The county has been the site of repeated attempts to organize labor and gain better deals from owners, beginning in the early 20th century, primarily related to the coal mining industry. What was called the Harlan County War in the 1930s consisted of violent confrontations among strikers, strikebreakers, mine company security forces and law enforcement. These events led to the county's being called "Bloody Harlan." After the Battle of Evarts, May 5, 1931, Kentucky governor Flem D. Sampson called in the National Guard to restore order. Ballads sung on the picket line at the Brookside mine in Harlan County were captured on film by documentarian John Gaventa. The county was the subject of the film Harlan County, USA (1976), which documented strikes and organizing during a second major period of labor unrest in the 1970s.


In 1924, Conda Uless (Ulysses) "Condy" Dabney was convicted in the county of murdering a person who was later found alive.

From the late eighteenth through the mid-nineteenth century, Harlan County and nearby counties were settled by numerous persons of multiracial descent, with African, European and often Native American ancestors. Descendants, some of whose members have been called Melungeon, have documented the racial heritage of Harlan's early settlers through 19th-century photographs, DNA analysis and historic records. In 2007, the Ridgetop Shawnee Tribe of Indians formed as a non-profit to work on improving the lives of multiracial families and preserving Native American heritage. It established the Kentucky Native American Data Bank, which has the names of 1,000 people of documented Native American descent related to this region; it is accessible for free on Rootsweb.

Timeline

Date Event Source
1819 County formed Source:Red Book: American State, County, and Town Sources
1820 First census Source:Population of States and Counties of the United States: 1790-1990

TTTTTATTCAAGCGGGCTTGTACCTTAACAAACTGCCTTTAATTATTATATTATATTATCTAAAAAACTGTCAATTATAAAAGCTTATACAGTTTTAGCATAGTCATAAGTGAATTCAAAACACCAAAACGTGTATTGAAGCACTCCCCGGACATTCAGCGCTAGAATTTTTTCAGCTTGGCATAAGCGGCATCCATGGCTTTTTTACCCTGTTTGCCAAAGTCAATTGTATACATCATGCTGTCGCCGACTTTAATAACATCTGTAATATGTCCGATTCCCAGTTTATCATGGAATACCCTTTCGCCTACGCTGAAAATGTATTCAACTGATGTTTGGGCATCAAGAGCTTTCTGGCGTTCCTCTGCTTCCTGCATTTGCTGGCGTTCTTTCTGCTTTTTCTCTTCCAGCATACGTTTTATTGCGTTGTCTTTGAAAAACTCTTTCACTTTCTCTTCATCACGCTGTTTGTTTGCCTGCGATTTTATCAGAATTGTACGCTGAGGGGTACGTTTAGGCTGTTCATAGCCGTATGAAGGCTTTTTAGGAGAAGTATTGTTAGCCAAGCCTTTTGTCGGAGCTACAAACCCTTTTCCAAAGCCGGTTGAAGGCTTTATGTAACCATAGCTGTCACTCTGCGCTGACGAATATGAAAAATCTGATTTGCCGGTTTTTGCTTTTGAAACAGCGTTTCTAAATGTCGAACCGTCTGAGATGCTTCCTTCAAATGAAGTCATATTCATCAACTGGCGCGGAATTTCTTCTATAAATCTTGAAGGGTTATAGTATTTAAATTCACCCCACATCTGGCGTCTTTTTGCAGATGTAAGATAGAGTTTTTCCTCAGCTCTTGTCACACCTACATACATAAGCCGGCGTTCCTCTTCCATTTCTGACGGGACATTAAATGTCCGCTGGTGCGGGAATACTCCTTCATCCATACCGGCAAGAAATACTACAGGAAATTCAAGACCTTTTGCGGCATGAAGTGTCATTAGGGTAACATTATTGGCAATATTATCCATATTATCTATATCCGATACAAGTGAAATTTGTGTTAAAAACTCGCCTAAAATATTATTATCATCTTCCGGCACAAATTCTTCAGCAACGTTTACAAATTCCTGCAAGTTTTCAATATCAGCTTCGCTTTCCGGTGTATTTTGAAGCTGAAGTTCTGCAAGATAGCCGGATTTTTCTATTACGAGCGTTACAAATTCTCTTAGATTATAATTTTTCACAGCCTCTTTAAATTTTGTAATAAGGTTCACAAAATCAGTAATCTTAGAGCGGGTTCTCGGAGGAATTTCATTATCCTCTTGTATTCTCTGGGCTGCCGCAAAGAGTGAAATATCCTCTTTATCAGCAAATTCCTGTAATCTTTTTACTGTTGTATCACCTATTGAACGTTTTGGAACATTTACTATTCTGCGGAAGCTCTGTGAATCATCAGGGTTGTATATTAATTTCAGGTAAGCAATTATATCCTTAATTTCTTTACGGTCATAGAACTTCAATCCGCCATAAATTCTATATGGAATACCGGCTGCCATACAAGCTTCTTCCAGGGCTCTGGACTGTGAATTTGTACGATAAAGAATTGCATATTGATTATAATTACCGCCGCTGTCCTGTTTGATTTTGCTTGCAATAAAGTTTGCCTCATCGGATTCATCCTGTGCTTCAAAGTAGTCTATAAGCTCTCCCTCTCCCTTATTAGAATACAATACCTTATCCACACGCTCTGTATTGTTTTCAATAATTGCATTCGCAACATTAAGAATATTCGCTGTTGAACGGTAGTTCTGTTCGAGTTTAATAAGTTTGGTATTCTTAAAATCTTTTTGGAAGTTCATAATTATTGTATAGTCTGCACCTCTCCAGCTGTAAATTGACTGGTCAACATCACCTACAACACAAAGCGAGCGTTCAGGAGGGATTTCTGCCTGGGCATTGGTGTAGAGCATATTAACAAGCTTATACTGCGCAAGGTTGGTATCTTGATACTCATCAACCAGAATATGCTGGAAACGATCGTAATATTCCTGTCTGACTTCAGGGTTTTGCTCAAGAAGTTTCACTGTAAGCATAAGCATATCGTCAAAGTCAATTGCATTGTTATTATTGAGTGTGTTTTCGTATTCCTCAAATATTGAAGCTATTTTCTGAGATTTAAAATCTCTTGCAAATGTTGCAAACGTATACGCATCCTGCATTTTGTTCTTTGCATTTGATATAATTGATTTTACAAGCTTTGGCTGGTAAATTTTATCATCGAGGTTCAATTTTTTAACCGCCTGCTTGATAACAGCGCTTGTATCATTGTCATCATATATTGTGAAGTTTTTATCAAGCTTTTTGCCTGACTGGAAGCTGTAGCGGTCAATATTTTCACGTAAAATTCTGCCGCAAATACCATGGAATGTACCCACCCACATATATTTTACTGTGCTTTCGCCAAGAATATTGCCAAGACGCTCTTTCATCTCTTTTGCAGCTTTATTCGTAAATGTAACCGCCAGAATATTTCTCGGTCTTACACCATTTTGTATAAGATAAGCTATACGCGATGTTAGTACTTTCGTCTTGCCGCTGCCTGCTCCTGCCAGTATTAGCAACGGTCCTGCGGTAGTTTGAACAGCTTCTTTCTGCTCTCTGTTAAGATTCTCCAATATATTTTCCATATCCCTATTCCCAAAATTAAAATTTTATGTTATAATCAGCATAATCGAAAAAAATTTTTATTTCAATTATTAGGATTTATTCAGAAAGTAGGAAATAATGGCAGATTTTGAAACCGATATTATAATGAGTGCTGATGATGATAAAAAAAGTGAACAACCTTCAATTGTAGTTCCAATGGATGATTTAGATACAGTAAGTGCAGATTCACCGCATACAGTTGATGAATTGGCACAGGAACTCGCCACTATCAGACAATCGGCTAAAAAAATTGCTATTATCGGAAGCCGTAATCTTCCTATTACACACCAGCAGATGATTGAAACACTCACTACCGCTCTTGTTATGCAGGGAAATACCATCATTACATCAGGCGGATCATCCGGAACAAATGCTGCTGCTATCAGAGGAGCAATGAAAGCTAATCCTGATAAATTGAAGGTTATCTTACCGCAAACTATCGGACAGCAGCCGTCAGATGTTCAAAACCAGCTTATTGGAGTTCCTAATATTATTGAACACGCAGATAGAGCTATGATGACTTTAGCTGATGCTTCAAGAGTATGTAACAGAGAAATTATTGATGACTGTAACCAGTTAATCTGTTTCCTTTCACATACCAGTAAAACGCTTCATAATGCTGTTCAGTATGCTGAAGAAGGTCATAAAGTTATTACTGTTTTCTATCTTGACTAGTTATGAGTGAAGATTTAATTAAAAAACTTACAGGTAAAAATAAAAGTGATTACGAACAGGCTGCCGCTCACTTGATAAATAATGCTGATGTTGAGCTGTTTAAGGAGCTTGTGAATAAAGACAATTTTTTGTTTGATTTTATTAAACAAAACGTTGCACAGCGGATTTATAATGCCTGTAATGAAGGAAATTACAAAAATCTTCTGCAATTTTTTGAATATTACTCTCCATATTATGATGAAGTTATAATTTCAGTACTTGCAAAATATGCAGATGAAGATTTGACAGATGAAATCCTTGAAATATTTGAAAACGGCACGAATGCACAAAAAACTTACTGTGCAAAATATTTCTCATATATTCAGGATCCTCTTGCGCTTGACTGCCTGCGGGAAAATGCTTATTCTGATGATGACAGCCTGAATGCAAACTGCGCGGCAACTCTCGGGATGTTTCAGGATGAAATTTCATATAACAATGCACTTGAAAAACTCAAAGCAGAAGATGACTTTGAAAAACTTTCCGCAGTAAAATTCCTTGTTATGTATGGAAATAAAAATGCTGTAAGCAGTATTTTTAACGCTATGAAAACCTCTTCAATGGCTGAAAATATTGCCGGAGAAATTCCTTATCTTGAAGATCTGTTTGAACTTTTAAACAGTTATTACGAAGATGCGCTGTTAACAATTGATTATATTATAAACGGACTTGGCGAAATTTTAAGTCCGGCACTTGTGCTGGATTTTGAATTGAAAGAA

1820 Land records recorded Source:Red Book: American State, County, and Town Sources
1820 Marriage records recorded Source:Red Book: American State, County, and Town Sources
1821 Court records recorded Source:Red Book: American State, County, and Town Sources
1829 Probate records recorded Source:Red Book: American State, County, and Town Sources
1852 Birth records recorded Source:Red Book: American State, County, and Town Sources
1870 No significant boundary changes after this year Source:Population of States and Counties of the United States: 1790-1990

Population History

source: Source:Population of States and Counties of the United States: 1790-1990
Census Year Population
1820 1,961
1830 2,929
1840 3,015
1850 4,268
1860 5,494
1870 4,415
1880 5,278
1890 6,197
1900 9,838
1910 10,566
1920 31,546
1930 64,557
1940 75,275
1950 71,751
1960 51,107
1970 37,370
1980 41,889
1990 36,574

Cemeteries

Cemeteries of Harlan County, Kentucky, United States

Research Tips

External links

www.rootsweb.com/~kyharlan/


This page uses content from the English Wikipedia. The original content was at Harlan County, Kentucky. The list of authors can be seen in the page history. As with WeRelate, the content of Wikipedia is available under the Creative Commons Attribution/Share-Alike License.